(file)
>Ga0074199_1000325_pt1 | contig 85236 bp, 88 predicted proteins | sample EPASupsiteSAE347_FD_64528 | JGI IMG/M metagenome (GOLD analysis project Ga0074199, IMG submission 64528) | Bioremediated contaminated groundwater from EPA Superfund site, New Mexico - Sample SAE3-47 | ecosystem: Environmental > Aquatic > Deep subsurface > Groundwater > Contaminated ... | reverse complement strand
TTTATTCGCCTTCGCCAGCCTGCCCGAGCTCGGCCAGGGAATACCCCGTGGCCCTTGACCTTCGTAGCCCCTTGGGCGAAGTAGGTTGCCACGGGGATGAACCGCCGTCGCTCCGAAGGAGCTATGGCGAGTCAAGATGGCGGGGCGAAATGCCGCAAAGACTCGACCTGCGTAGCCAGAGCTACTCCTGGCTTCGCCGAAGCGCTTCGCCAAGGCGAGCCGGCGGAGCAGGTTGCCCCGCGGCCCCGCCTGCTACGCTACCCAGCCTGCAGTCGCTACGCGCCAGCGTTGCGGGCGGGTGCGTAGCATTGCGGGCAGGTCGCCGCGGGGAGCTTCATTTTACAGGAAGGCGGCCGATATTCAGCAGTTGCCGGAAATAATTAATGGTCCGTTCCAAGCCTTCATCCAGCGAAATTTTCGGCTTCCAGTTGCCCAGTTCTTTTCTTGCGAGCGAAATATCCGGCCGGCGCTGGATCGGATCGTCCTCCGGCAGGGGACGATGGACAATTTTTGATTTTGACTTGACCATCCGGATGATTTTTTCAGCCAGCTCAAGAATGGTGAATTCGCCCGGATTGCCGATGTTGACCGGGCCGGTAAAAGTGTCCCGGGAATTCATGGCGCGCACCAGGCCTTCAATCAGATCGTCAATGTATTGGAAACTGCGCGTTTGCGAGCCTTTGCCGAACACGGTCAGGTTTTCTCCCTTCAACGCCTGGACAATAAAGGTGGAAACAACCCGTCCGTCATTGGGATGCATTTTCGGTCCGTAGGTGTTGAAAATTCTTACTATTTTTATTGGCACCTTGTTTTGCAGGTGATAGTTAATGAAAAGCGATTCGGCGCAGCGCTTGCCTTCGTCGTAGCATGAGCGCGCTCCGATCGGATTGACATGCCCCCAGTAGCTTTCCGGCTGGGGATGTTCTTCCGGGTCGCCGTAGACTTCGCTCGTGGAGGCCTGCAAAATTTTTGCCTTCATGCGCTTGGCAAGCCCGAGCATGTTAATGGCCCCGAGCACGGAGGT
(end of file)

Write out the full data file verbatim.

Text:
>Ga0074199_1000325_pt1 | contig 85236 bp, 88 predicted proteins | sample EPASupsiteSAE347_FD_64528 | JGI IMG/M metagenome (GOLD analysis project Ga0074199, IMG submission 64528) | Bioremediated contaminated groundwater from EPA Superfund site, New Mexico - Sample SAE3-47 | ecosystem: Environmental > Aquatic > Deep subsurface > Groundwater > Contaminated ... | reverse complement strand
TTTATTCGCCTTCGCCAGCCTGCCCGAGCTCGGCCAGGGAATACCCCGTGGCCCTTGACCTTCGTAGCCCCTTGGGCGAAGTAGGTTGCCACGGGGATGAACCGCCGTCGCTCCGAAGGAGCTATGGCGAGTCAAGATGGCGGGGCGAAATGCCGCAAAGACTCGACCTGCGTAGCCAGAGCTACTCCTGGCTTCGCCGAAGCGCTTCGCCAAGGCGAGCCGGCGGAGCAGGTTGCCCCGCGGCCCCGCCTGCTACGCTACCCAGCCTGCAGTCGCTACGCGCCAGCGTTGCGGGCGGGTGCGTAGCATTGCGGGCAGGTCGCCGCGGGGAGCTTCATTTTACAGGAAGGCGGCCGATATTCAGCAGTTGCCGGAAATAATTAATGGTCCGTTCCAAGCCTTCATCCAGCGAAATTTTCGGCTTCCAGTTGCCCAGTTCTTTTCTTGCGAGCGAAATATCCGGCCGGCGCTGGATCGGATCGTCCTCCGGCAGGGGACGATGGACAATTTTTGATTTTGACTTGACCATCCGGATGATTTTTTCAGCCAGCTCAAGAATGGTGAATTCGCCCGGATTGCCGATGTTGACCGGGCCGGTAAAAGTGTCCCGGGAATTCATGGCGCGCACCAGGCCTTCAATCAGATCGTCAATGTATTGGAAACTGCGCGTTTGCGAGCCTTTGCCGAACACGGTCAGGTTTTCTCCCTTCAACGCCTGGACAATAAAGGTGGAAACAACCCGTCCGTCATTGGGATGCATTTTCGGTCCGTAGGTGTTGAAAATTCTTACTATTTTTATTGGCACCTTGTTTTGCAGGTGATAGTTAATGAAAAGCGATTCGGCGCAGCGCTTGCCTTCGTCGTAGCATGAGCGCGCTCCGATCGGATTGACATGCCCCCAGTAGCTTTCCGGCTGGGGATGTTCTTCCGGGTCGCCGTAGACTTCGCTCGTGGAGGCCTGCAAAATTTTTGCCTTCATGCGCTTGGCAAGCCCGAGCATGTTAATGGCCCCGAGCACGGAGGT